I remember when we were real little, we went to go visit Grandpa and Grandma Hallman on the farm. It was a cold, snowy, blustery Canadian day. Thus, the four grown ups bundled up us four kids and shoved us outside into the blizzard to play while they sat around the fireplace sipping hot tea. We trudged over to the barn for shelter.

While huddled there we tried to think of something fun to do. We noticed that the snow drifts were so high and solid that we could walk right up onto the barn roof. Which is what we did. We then noticed that there was enough packed snow on the roof that if we climbed high enough, we could slide down the barn roof and land in the snow drift. Which is what we did. Now we were having some fun in the blizzard!

After awhile we noticed that the bottoms of our snow pants were shredded to pieces. We couldn't figure out why. Then we noticed little nail heads sticking up out of the roof. It was then that we realized that we were busted. We doubted that our parents would have approved us in climbing up a barn roof in the middle of a snow storm to use as a slide, and now we would have to tell them about it. It was a somber moment. So we decided to keep sliding, if we were going to get in trouble anyway.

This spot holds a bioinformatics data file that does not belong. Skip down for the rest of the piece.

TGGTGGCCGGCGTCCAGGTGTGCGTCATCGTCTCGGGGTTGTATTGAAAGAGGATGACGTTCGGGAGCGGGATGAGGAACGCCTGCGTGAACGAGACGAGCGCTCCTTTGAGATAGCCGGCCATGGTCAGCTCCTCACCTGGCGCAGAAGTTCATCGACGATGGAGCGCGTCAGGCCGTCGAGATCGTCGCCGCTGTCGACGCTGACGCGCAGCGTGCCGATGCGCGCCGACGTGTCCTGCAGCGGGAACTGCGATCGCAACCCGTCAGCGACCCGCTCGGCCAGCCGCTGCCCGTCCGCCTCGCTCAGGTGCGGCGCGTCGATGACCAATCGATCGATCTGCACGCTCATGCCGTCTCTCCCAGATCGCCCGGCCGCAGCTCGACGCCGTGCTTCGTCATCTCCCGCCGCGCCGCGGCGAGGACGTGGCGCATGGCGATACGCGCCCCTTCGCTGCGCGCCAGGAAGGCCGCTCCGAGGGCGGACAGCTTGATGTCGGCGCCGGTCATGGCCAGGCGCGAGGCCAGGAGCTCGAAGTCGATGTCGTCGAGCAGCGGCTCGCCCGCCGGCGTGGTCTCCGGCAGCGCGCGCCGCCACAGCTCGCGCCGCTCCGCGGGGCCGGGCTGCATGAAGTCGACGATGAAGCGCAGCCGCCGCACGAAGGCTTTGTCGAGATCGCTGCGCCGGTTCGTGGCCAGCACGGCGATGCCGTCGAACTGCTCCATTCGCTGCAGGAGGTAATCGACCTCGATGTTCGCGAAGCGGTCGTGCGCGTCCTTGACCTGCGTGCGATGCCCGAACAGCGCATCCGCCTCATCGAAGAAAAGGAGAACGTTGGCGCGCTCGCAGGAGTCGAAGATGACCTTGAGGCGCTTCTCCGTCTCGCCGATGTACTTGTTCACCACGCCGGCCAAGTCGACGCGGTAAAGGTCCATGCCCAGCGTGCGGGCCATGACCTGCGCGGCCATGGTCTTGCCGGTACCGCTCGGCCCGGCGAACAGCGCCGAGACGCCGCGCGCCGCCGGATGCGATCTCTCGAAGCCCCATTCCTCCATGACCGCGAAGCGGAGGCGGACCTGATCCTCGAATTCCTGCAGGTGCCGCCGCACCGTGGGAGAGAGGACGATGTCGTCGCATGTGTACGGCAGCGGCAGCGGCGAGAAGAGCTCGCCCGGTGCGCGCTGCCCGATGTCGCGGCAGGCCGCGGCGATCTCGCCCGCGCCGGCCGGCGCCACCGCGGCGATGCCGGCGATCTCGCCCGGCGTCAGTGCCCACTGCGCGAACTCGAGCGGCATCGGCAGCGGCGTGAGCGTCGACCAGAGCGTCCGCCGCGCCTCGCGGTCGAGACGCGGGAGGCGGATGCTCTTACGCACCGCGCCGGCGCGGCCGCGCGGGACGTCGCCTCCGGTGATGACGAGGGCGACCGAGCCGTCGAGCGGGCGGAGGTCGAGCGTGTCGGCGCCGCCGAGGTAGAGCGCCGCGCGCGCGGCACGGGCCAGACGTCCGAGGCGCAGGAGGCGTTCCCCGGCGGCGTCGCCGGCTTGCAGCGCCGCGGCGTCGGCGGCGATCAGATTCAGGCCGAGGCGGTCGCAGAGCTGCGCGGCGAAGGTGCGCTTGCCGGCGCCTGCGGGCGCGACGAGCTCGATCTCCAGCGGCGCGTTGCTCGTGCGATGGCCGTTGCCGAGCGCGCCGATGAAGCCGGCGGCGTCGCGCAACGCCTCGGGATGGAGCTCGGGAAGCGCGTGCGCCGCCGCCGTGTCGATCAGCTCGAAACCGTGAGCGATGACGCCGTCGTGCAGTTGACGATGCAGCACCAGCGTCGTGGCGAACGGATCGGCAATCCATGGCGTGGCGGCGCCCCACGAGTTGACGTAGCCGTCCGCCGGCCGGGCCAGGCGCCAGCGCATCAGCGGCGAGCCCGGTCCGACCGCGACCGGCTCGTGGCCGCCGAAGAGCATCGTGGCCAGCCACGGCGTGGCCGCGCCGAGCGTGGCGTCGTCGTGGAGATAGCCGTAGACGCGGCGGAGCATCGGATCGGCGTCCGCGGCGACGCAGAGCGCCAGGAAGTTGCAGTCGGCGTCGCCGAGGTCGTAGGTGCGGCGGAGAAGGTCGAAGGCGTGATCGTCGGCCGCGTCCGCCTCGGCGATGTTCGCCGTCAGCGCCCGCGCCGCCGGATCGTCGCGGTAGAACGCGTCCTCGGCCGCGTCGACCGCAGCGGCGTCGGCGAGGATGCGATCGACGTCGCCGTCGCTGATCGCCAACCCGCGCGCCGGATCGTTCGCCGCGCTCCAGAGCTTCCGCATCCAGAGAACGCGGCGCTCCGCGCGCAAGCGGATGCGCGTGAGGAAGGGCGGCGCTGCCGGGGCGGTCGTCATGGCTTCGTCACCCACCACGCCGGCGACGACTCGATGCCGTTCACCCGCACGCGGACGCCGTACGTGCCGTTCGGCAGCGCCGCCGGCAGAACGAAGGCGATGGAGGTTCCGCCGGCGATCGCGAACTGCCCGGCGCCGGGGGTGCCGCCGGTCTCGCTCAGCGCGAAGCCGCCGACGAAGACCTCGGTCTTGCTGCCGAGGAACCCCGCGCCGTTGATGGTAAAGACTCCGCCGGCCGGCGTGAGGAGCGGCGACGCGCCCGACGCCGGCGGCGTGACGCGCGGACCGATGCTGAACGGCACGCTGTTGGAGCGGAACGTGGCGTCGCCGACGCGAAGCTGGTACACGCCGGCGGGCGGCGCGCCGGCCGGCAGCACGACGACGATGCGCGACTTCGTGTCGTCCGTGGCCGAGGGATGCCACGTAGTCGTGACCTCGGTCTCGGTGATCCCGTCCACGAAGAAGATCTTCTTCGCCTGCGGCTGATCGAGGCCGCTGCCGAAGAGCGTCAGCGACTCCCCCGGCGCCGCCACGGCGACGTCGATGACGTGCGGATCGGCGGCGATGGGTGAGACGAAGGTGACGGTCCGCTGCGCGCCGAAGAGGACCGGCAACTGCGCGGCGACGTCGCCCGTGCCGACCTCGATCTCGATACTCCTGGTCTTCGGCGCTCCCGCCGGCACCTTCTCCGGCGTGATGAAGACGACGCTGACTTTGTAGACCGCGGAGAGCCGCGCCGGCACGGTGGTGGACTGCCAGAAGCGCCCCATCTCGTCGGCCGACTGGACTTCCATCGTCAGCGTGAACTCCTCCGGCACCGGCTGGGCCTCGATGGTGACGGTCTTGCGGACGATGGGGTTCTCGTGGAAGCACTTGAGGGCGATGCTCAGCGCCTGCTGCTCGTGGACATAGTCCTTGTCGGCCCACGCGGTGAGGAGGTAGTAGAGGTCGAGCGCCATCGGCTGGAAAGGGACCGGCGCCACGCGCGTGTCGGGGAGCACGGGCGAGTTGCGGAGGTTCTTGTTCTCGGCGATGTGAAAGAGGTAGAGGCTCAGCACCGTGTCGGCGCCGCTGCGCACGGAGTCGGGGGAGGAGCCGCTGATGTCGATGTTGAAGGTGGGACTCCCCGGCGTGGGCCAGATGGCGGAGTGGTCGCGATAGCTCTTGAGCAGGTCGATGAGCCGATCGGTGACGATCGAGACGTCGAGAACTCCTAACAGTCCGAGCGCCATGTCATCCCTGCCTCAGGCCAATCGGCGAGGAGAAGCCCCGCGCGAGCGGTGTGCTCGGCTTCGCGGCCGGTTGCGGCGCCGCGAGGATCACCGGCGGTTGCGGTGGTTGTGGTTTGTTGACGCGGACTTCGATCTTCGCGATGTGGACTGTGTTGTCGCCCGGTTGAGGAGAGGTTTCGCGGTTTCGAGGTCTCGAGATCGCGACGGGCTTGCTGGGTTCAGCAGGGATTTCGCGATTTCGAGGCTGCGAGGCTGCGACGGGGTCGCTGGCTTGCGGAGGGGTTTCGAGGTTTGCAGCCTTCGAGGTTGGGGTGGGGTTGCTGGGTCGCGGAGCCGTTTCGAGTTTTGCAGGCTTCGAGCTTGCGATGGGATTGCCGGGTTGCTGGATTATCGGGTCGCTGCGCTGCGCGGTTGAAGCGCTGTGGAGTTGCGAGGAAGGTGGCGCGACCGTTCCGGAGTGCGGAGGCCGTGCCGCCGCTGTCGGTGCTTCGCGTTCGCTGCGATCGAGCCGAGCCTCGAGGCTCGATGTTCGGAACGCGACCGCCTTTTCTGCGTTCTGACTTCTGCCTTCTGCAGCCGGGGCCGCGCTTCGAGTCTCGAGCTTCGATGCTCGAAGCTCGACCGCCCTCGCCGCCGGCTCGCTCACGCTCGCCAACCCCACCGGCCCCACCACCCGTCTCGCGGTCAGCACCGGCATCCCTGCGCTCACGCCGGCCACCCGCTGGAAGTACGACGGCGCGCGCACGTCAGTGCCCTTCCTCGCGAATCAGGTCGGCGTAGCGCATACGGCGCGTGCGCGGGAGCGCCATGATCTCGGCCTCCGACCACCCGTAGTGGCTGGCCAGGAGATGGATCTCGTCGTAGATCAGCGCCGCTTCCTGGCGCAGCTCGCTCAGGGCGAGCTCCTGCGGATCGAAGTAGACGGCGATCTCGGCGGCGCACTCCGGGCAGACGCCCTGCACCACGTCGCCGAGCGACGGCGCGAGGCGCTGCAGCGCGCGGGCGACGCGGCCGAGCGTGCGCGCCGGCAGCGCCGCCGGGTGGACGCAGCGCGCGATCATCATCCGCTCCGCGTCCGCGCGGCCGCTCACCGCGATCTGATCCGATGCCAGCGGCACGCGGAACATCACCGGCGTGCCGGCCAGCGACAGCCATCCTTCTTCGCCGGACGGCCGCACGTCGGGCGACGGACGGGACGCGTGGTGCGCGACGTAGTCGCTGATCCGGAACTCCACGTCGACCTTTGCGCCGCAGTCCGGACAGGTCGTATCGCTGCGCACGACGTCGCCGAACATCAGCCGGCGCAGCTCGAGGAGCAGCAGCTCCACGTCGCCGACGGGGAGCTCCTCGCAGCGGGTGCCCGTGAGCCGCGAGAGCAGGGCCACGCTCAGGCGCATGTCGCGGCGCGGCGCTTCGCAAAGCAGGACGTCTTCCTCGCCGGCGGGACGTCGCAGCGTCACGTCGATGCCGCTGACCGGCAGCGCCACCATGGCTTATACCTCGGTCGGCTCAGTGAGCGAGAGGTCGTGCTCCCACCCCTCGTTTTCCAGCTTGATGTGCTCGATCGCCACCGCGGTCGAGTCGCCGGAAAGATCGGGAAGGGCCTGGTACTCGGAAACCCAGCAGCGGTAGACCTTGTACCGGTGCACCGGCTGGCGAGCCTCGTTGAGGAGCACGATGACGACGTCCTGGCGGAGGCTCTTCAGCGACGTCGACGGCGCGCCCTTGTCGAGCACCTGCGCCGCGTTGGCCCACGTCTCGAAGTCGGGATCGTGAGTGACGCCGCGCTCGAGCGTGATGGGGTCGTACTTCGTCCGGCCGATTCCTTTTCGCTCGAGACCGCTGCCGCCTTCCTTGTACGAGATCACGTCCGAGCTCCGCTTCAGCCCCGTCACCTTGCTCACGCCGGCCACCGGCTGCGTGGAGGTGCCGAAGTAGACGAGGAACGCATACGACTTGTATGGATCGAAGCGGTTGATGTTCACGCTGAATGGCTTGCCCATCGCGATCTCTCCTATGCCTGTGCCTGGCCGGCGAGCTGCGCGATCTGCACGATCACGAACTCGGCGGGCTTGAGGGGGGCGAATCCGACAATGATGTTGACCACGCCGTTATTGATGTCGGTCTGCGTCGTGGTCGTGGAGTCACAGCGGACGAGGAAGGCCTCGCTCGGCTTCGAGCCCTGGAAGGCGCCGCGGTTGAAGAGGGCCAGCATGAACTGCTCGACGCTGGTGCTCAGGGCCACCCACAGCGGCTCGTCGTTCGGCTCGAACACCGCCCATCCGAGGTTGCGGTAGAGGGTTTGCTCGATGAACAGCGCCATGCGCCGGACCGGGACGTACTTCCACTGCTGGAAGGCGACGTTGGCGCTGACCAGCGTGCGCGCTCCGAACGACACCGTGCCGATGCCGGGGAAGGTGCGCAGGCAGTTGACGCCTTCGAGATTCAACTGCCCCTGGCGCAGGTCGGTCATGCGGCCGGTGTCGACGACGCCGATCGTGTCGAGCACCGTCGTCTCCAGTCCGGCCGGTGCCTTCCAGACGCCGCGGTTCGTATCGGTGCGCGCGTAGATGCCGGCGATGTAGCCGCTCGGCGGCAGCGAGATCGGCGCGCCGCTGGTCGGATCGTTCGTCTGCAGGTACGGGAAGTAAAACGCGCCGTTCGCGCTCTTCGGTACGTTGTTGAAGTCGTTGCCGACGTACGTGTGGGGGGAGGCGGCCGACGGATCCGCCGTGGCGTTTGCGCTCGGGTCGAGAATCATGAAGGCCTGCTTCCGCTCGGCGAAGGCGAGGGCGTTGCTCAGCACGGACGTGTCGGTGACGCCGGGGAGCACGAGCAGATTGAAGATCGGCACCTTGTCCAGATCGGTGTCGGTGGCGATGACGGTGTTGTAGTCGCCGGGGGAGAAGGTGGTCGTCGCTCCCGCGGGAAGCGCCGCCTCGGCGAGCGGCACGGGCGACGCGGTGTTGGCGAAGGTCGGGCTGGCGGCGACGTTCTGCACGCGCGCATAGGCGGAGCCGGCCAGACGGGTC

After awhile, when we got really cold and there was nothing left on the bottom of our snow pants, we single-file headed back to the farmhouse, prepared for doom. You can imagine my mom's shock when we entered the kitchen with shredded snow pants. We timidly awaited my father's follow up comment of "You what?" But instead it was if the heavens openend, the angels started singing, and my father responded with a laugh, a huge grin, and: "Yeah, that's what I used to do when I was a kid!"

Oh, we were so happy, I had never been more thankful for my dad then in that moment.